She was also boosted by the lack of a breakthrough moment for either of her chief rivals, Barack Obama and John Edwards.
The start of debate season has offered hope in particular to Mr. Edwards, whose clear, uncompromising pronouncements on a host of issues crucial to the party’s base — Iraq chief among them — figured to contrast favorably with Hillary’s cautious and rehearsed language.
But Mr. Edwards was himself stymied. The cluttered stage — candidates went unheard from for spells close to ten minutes at times — prevented him from showcasing the I’m-bolder-than-Hillary theme.
And he was also unexpectedly undercut by NBC’s Brian Williams, who confronted him with two inconvenient questions: one about his judgment in using campaign funds to pay for his infamous $400 haircut, and the other about his recently revealed role with a $30 billion hedge fund. The damage was done before Mr. Edwards, the supposed champion of the other America, could respond.
Mr. Obama certainly didn’t hurt himself, but his oratory — along with his glowing personality and inspiring personal story — is his calling card. Remember that it was a speech at the Democratic National Convention three years ago that launched the national phase of his political career. Performing in a debate is a vastly different art from delivering a speech to a convention hall, but on no topic did Mr. Obama seem to lift the audience — or even his supporters — the way his famous speech did.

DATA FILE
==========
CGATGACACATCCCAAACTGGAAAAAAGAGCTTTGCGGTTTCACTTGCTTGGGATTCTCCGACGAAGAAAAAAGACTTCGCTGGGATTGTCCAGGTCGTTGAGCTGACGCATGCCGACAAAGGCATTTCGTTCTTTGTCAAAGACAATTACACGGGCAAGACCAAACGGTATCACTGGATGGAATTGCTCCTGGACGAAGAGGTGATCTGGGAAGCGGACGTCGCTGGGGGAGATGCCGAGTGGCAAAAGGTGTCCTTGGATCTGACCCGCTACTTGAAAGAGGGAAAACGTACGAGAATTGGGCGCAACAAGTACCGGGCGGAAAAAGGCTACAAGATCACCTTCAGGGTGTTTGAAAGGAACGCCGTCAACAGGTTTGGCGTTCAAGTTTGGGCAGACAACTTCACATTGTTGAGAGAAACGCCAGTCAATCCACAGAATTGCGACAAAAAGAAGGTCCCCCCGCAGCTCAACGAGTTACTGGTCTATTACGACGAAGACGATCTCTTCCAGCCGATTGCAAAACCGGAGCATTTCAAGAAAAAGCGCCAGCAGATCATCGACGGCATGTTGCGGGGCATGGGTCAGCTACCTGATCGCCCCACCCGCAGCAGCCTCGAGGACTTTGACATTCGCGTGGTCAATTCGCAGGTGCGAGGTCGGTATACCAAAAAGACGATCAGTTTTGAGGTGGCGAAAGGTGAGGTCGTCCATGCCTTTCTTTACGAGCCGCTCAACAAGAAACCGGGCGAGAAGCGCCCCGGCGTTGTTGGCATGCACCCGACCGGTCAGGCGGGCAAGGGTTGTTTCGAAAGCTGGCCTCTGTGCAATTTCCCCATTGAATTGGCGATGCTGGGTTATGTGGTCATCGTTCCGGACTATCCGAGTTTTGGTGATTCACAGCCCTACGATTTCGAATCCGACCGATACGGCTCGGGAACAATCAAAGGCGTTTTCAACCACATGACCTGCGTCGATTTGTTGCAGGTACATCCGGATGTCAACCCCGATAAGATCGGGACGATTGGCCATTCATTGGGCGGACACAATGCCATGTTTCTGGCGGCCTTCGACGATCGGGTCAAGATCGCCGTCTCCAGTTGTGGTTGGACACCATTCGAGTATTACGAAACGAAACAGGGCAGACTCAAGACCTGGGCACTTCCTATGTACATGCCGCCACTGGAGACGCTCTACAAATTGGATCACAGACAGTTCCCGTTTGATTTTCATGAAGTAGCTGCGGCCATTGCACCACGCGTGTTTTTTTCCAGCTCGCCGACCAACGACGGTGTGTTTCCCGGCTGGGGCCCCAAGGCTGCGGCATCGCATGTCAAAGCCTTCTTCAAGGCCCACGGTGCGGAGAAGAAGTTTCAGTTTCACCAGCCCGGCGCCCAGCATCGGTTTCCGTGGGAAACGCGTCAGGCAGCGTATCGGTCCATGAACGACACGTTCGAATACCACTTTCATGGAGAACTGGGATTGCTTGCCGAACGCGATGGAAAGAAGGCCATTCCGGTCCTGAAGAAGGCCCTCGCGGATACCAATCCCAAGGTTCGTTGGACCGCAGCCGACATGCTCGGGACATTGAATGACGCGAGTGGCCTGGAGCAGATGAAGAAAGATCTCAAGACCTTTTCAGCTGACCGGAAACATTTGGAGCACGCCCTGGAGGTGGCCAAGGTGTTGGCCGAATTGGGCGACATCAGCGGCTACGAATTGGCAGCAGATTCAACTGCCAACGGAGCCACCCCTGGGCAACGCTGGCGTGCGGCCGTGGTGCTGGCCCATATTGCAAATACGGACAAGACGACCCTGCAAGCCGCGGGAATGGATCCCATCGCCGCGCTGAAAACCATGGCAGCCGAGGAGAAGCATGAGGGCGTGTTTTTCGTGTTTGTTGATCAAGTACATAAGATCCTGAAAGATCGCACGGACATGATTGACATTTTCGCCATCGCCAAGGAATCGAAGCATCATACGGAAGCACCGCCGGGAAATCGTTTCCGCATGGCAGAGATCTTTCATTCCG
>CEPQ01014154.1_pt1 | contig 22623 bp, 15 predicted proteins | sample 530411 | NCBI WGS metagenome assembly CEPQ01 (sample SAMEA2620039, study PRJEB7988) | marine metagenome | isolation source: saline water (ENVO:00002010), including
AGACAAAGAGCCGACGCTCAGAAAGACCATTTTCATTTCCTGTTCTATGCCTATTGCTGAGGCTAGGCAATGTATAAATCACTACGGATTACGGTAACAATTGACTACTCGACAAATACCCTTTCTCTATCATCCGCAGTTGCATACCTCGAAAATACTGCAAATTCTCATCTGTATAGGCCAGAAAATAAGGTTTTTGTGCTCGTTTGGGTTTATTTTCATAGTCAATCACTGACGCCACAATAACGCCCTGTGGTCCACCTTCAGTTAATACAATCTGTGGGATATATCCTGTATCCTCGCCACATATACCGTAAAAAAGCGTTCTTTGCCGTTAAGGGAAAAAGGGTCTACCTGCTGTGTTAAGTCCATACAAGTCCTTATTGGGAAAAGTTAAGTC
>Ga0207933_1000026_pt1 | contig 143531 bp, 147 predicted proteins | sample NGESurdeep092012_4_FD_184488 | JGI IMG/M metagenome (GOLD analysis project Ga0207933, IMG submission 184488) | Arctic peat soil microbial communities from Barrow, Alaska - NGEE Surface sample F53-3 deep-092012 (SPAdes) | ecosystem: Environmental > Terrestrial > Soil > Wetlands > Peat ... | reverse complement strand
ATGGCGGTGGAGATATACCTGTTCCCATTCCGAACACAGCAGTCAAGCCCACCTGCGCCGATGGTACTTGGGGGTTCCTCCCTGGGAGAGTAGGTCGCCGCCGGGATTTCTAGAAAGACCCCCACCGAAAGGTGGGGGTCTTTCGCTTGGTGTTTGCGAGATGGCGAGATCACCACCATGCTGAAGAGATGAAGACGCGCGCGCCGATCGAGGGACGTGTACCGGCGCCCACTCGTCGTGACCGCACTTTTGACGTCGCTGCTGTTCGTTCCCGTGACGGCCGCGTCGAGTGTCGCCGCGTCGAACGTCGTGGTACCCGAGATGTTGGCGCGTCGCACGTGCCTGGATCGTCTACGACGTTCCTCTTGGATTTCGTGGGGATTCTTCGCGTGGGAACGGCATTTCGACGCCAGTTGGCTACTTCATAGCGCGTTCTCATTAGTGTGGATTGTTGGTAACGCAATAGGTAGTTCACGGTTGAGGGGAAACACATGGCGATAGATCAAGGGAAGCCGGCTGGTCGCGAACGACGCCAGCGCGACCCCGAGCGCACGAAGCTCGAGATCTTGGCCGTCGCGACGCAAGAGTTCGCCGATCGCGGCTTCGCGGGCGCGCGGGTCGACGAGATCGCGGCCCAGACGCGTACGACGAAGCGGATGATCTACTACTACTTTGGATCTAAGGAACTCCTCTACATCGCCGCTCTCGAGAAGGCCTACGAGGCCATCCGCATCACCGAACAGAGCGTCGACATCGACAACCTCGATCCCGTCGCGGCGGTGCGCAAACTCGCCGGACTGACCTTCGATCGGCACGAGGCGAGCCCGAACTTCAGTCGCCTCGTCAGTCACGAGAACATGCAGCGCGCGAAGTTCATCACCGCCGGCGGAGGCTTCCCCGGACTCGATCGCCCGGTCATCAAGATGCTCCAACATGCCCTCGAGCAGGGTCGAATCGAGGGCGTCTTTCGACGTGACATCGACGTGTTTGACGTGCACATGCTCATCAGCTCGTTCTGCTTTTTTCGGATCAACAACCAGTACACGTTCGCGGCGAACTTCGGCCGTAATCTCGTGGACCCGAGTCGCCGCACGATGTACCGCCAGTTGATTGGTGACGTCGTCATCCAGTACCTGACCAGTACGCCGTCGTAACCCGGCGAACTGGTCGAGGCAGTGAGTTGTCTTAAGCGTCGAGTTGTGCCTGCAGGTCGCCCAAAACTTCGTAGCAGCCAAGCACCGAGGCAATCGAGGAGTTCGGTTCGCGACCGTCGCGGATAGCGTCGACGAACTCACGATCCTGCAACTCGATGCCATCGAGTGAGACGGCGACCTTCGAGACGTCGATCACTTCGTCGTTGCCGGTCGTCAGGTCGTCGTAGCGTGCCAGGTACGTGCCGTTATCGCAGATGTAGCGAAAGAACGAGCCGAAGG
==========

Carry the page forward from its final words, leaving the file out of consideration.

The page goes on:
Granted, this is an impossible standard for Mr. Obama to live up to every time he stands in front of a microphone, but tonight it helps explain why his performance was largely unremarkable. In fairness, though, he didn’t harm his claim — crucial to the success of his campaign — that he’s sufficiently well-versed in foreign affairs, despite being 28 months removed from the Illinois state Legislature.
This is not to say Messrs. Edwards and Obama were losers tonight. There will be dozens of debates over the next year, and plenty of opportunities to accomplish what they didn’t tonight. There was absolutely no urgency for them, so they can certainly be happy to walk away gaffe-free.